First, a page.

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Race and Renaissance

Race and Renaissance: African Americans in Pittsburgh since World War II

Copyright Date: 2010
Pages: 304
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    Race and Renaissance
    Book Description:

    African Americans from Pittsburgh have a long and distinctive history of contributions to the cultural, political, and social evolution of the United States. From jazz legend Earl Fatha Hines to playwright August Wilson, from labor protests in the 1950s to the Black Power movement of the late 1960s, Pittsburgh has been a force for change in American race and class relations.Race and Renaissancepresents the first history of African American life in Pittsburgh after World War II. It examines the origins and significance of the second Great Migration, the persistence of Jim Crow into the postwar years, the second ghetto, the contemporary urban crisis, the civil rights and Black Power movements, and the Million Man and Million Woman marches, among other topics.In recreating this period, Trotter and Day draw not only from newspaper articles and other primary and secondary sources, but also from oral histories. These include interviews with African Americans who lived in Pittsburgh during the postwar era, uncovering firsthand accounts of what life was truly like during this transformative epoch in urban history.In these ways,Race and Renaissanceilluminates how African Americans arrived at their present moment in history. It also links movements for change to larger global issues: civil rights with the Vietnam War; affirmative action with the movement against South African apartheid. As such, the study draws on both sociology and urban studies to deepen our understanding of the lives of urban blacks.

    eISBN: 978-0-8229-7755-1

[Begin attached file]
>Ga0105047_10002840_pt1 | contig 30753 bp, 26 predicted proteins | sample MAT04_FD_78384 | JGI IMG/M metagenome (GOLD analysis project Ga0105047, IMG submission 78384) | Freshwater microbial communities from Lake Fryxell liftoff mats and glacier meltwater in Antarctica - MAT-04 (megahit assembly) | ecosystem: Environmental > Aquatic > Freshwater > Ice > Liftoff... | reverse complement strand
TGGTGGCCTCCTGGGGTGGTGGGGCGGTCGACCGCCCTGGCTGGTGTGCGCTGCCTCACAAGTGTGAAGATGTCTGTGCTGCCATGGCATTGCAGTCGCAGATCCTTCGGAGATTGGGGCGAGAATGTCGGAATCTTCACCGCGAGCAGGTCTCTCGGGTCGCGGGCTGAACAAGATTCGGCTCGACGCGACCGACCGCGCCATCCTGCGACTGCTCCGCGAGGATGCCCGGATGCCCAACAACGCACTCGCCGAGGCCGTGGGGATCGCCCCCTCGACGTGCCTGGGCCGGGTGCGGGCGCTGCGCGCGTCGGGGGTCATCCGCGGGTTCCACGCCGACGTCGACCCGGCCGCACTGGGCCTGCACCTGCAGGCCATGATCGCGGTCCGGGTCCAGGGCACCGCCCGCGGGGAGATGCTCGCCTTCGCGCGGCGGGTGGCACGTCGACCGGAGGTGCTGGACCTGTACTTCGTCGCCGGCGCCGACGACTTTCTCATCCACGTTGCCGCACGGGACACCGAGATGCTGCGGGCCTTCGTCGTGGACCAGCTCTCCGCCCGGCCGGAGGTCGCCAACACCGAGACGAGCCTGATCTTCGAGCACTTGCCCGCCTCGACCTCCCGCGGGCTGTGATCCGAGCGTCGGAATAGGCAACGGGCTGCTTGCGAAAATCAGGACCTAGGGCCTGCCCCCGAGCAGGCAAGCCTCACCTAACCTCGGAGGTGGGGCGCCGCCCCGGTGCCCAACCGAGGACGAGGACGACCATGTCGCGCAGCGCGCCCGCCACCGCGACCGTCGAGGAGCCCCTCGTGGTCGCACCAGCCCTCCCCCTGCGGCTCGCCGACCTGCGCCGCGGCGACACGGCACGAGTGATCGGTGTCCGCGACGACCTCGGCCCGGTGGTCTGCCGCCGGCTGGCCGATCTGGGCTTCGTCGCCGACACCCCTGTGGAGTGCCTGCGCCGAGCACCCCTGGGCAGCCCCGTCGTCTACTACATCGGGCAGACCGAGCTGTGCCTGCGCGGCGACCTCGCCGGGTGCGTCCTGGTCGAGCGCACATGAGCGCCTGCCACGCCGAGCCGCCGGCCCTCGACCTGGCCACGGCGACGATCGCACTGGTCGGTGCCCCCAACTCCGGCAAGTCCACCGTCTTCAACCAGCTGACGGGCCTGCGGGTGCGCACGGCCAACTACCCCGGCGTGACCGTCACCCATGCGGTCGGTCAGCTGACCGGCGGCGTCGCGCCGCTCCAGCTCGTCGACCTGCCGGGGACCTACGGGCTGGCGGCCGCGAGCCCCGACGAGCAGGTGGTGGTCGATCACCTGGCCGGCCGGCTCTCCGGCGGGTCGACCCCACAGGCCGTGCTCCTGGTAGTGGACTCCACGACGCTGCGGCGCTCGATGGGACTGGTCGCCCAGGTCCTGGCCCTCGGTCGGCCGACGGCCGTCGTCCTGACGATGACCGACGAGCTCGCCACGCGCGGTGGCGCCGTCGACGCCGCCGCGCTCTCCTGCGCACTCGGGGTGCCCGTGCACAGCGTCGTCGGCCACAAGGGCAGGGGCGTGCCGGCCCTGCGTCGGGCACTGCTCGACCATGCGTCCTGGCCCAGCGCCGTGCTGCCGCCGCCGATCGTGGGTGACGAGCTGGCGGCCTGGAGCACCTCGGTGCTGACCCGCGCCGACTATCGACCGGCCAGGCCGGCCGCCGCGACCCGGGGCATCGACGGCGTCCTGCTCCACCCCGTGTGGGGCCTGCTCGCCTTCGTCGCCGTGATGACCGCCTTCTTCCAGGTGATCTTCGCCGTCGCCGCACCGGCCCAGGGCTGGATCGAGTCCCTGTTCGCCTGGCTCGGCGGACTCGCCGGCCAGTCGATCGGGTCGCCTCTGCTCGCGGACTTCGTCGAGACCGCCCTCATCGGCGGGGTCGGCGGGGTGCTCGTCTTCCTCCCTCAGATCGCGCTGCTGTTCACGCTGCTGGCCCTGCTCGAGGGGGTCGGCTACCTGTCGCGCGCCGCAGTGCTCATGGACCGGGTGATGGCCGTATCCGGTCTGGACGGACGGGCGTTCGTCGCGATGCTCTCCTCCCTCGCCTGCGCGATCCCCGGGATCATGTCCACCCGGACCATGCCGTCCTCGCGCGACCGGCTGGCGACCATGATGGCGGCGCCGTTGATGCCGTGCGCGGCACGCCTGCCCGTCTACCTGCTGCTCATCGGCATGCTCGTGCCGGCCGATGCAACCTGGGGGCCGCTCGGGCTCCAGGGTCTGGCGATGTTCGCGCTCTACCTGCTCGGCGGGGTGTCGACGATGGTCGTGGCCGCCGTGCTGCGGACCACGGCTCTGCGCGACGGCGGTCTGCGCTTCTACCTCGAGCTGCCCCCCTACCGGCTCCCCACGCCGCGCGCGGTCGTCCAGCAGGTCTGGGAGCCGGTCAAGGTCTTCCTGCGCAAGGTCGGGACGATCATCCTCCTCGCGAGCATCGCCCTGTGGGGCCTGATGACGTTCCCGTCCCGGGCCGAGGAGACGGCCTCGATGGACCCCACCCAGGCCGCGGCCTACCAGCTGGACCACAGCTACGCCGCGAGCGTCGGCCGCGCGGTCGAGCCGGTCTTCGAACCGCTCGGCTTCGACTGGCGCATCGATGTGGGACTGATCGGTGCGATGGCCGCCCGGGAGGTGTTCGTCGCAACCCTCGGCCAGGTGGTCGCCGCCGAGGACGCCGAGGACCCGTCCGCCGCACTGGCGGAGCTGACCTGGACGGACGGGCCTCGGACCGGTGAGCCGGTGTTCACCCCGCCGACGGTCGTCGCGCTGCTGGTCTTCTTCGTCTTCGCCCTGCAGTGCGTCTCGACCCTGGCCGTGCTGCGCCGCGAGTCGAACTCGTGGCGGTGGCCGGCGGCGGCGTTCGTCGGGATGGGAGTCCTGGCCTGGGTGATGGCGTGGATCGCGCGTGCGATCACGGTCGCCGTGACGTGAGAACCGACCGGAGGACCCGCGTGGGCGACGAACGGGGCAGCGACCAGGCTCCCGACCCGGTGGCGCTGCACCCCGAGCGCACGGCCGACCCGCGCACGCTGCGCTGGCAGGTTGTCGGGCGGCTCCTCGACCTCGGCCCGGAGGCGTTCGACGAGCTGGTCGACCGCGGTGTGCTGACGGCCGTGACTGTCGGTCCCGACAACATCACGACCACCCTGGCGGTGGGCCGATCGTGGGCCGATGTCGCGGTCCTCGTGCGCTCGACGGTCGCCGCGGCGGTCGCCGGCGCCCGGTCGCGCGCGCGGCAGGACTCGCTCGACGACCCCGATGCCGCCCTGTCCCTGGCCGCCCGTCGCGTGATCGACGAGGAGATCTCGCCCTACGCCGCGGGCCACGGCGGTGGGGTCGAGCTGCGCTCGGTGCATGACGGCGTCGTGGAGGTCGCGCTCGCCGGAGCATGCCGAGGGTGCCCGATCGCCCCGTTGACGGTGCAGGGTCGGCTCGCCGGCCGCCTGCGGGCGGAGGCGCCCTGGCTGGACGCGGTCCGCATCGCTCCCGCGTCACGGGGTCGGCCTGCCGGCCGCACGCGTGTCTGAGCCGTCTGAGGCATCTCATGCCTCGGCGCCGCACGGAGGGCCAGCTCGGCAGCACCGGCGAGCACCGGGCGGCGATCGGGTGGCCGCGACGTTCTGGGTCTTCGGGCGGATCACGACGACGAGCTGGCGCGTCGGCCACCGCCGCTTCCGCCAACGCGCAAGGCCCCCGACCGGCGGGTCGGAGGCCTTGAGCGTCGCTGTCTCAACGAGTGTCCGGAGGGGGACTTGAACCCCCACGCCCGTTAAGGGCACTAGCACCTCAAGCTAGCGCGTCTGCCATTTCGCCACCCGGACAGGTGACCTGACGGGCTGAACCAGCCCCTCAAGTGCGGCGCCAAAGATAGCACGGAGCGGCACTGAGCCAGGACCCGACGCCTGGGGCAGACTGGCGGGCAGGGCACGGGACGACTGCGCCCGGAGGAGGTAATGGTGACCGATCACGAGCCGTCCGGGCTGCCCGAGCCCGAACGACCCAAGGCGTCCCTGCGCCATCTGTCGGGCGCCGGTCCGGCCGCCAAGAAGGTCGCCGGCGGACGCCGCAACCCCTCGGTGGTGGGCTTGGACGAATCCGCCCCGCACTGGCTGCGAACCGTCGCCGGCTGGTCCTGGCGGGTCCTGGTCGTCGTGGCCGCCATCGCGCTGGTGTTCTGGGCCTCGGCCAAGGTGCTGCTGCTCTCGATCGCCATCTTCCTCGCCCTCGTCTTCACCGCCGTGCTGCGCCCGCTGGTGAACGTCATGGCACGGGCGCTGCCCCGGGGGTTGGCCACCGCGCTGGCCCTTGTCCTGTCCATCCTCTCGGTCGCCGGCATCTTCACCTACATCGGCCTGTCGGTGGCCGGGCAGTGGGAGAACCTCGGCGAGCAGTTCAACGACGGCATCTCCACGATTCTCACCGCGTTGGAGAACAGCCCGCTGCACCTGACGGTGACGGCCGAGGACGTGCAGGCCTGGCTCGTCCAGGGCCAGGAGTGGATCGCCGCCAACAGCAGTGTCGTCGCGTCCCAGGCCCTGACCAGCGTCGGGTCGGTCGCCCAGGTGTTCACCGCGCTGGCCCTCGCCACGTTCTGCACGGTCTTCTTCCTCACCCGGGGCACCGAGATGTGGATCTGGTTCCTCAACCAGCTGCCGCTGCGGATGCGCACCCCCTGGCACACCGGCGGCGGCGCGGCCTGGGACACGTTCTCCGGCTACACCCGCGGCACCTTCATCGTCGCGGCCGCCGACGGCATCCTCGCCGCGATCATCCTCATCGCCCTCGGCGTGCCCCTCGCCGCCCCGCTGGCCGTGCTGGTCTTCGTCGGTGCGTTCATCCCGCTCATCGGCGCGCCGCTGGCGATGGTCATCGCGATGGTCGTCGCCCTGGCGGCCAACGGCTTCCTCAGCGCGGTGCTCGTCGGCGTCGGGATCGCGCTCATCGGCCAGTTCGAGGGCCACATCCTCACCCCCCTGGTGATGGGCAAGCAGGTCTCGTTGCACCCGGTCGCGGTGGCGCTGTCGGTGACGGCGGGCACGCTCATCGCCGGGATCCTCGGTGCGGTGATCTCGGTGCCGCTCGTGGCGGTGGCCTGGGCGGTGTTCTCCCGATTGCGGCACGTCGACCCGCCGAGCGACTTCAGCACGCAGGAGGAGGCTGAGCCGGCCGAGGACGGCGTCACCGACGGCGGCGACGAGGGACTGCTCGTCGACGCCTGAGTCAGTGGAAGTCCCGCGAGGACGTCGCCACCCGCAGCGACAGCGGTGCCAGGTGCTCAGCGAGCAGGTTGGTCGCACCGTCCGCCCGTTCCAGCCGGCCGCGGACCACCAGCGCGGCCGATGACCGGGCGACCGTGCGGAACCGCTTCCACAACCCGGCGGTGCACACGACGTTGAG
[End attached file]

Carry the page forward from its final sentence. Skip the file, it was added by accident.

Subjects: History, Sociology

Table of Contents

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    (pp. xvii-xxiv)

    African American urban history since World War II is an emerging field of scholarship. This research is helping to transform our understanding of numerous topics and themes—the origins and significance of the second Great Migration, the second ghetto, the contemporary urban crisis, deindustrialization, and the modern Civil Rights and Black Power movements, to name only a few. Scholars have published detailed case studies of New York, Philadelphia, Oakland, Los Angeles, Baltimore, Detroit, Greensboro, and Atlanta, but the city of Pittsburgh is largely absent from the historiography of the postwar city and the heated debates that it has generated.¹


  2. 1 War, Politics, and the Creation of the Black Community
    (pp. 1-43)

    Pittsburgh’s African American community had its origins in the late colonial and revolutionary struggles to build a new republic in North America. African American men and women played an important role in the early national and antebellum growth of Pittsburgh as a commercial center in western Pennsylvania and the Ohio Valley. While some black men gained jobs as strikebreakers and made inroads into the steel industry during the late nineteenth and early twentieth centuries, the years between the world wars witnessed the Great Migration, the dramatic growth of the city’s black population, and an increase in manufacturing employment. African Americans...